12. In connection with insurance and employment there are special rules regarding the use of genetic information. Section 3a of the Act on Insurance Agreements and Pension Funds as amended by the Act of 10 June 1997 prohibits for insurance companies to demand or make use of information regarding a person’s genetic predisposition. Accordingly, it is against the law to demand a genetic test or to ask whether a person has had a genetic test. It is furthermore prohibited to make use of the result from a pre-symptomatic genetic test – even in situation where the person voluntarily would like to reveal information (e.g. because the test shows that there is no predisposition). The use of health information in employment relations is regulated by Act No. 286 of 24 April 1996 on the Use of Health Information in Employment Relations.

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European Ethical-Legal Papers N°3 Genetic Testing and Counselling - European Guidance

Research into the identification of genes and their mutations correlating with diseases or inherited disorders has resulted in the availability of genetic tests. This has led to intense debates about the potential psychological, social, legal and ethical consequences of genetic testing and the question of an appropriate framework of regulation, information, guidance and education to guarantee a careful and beneficial application of this promising technology.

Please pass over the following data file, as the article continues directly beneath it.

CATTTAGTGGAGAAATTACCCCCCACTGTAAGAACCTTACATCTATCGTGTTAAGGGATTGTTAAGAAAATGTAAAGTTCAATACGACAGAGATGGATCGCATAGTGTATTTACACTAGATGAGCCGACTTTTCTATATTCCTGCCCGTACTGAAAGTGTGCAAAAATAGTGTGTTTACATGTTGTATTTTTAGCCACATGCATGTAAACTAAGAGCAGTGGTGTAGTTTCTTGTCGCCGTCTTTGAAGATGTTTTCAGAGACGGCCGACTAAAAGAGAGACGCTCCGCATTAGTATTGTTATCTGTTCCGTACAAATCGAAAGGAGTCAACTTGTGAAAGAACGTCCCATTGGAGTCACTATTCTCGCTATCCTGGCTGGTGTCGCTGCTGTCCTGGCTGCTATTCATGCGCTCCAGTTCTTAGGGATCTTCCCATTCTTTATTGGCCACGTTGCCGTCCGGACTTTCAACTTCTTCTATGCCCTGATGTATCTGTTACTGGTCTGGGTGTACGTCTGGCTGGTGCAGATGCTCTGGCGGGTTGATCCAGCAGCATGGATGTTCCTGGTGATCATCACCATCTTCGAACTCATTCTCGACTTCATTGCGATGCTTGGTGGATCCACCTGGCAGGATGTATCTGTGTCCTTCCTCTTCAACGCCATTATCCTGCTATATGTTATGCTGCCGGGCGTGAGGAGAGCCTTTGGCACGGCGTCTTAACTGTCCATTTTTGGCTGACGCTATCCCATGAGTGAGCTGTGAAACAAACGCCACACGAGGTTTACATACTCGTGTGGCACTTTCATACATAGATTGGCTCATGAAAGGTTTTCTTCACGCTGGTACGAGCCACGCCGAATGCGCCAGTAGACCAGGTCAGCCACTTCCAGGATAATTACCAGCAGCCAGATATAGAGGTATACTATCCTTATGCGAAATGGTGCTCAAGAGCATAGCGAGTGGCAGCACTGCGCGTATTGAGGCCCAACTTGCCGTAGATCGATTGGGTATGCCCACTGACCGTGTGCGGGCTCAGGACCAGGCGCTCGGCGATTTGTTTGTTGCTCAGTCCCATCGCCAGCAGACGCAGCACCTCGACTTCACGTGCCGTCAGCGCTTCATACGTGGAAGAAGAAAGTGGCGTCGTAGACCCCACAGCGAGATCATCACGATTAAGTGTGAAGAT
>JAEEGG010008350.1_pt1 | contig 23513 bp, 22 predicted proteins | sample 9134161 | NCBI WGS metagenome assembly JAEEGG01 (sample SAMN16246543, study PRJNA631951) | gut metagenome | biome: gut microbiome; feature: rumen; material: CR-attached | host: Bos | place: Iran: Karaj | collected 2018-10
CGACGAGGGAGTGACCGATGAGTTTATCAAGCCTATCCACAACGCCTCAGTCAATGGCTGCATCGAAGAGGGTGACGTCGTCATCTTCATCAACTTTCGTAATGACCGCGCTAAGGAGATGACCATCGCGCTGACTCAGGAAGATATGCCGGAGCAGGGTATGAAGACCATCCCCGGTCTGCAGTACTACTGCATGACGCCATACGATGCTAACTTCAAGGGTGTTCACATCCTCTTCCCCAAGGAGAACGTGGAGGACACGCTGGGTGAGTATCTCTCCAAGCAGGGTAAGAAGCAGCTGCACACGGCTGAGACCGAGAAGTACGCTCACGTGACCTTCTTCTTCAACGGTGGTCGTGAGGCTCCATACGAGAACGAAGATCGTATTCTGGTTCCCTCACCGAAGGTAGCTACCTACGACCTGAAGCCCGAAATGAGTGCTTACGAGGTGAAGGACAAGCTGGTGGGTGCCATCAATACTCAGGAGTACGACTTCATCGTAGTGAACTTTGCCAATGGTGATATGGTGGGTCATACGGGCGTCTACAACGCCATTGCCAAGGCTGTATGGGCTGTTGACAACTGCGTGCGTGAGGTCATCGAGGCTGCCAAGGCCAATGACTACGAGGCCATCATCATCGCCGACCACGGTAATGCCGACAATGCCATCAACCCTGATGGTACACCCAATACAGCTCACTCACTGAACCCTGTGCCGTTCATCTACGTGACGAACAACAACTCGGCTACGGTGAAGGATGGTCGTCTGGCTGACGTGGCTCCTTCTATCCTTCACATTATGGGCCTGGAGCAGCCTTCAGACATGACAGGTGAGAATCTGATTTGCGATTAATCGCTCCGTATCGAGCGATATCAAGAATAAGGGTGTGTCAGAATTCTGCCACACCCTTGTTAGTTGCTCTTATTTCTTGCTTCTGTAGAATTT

The Independent Expert Group, who developed 25 recommendations on the ethical, legal and social implications of genetic testing, stressed in its fourth recommendation of the report Ethical, legal and social aspects of genetic testing: research, development and clinical applications that (4a) “materials and resources should be developed and made available at the EU, national and local level to provide information about genetic testing, genetic screening, and pharmacogenetics” and that (4d) “concerted efforts to promote dialogue, education, information and debate should be encouraged.”

The ethical workpackage of the Eurogentest project took as one of its objectives to answer this need of information and education about the ethical and legal aspects of genetic testing and genetic counselling. This European Ethical – Legal Paper 3 provides an overview of existing guidance about ethical issues in genetic testing and counselling. It is mainly constituted of policy statements, guidelines, position papers, recommendations or reports that have been issued by professional associations and societies (for example genetic societies; medical and paediatric associations), national bioethics committees, national institutes of health, European associations, and NGOs.